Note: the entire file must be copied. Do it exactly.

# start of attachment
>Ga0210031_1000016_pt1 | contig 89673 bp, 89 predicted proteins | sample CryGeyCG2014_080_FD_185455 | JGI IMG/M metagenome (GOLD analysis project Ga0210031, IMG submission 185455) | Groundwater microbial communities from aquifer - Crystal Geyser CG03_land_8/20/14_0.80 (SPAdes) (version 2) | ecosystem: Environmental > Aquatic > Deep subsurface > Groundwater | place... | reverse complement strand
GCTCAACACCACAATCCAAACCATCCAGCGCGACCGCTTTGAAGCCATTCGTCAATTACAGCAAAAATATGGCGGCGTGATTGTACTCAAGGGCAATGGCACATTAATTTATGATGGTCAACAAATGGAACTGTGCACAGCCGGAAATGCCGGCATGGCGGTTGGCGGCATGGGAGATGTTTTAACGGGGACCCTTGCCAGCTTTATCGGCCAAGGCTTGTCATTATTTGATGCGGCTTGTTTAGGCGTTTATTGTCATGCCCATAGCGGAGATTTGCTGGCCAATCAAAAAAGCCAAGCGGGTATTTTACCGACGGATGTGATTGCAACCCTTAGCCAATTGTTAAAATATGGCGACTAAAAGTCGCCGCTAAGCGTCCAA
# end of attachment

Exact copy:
>Ga0210031_1000016_pt1 | contig 89673 bp, 89 predicted proteins | sample CryGeyCG2014_080_FD_185455 | JGI IMG/M metagenome (GOLD analysis project Ga0210031, IMG submission 185455) | Groundwater microbial communities from aquifer - Crystal Geyser CG03_land_8/20/14_0.80 (SPAdes) (version 2) | ecosystem: Environmental > Aquatic > Deep subsurface > Groundwater | place... | reverse complement strand
GCTCAACACCACAATCCAAACCATCCAGCGCGACCGCTTTGAAGCCATTCGTCAATTACAGCAAAAATATGGCGGCGTGATTGTACTCAAGGGCAATGGCACATTAATTTATGATGGTCAACAAATGGAACTGTGCACAGCCGGAAATGCCGGCATGGCGGTTGGCGGCATGGGAGATGTTTTAACGGGGACCCTTGCCAGCTTTATCGGCCAAGGCTTGTCATTATTTGATGCGGCTTGTTTAGGCGTTTATTGTCATGCCCATAGCGGAGATTTGCTGGCCAATCAAAAAAGCCAAGCGGGTATTTTACCGACGGATGTGATTGCAACCCTTAGCCAATTGTTAAAATATGGCGACTAAAAGTCGCCGCTAAGCGTCCAA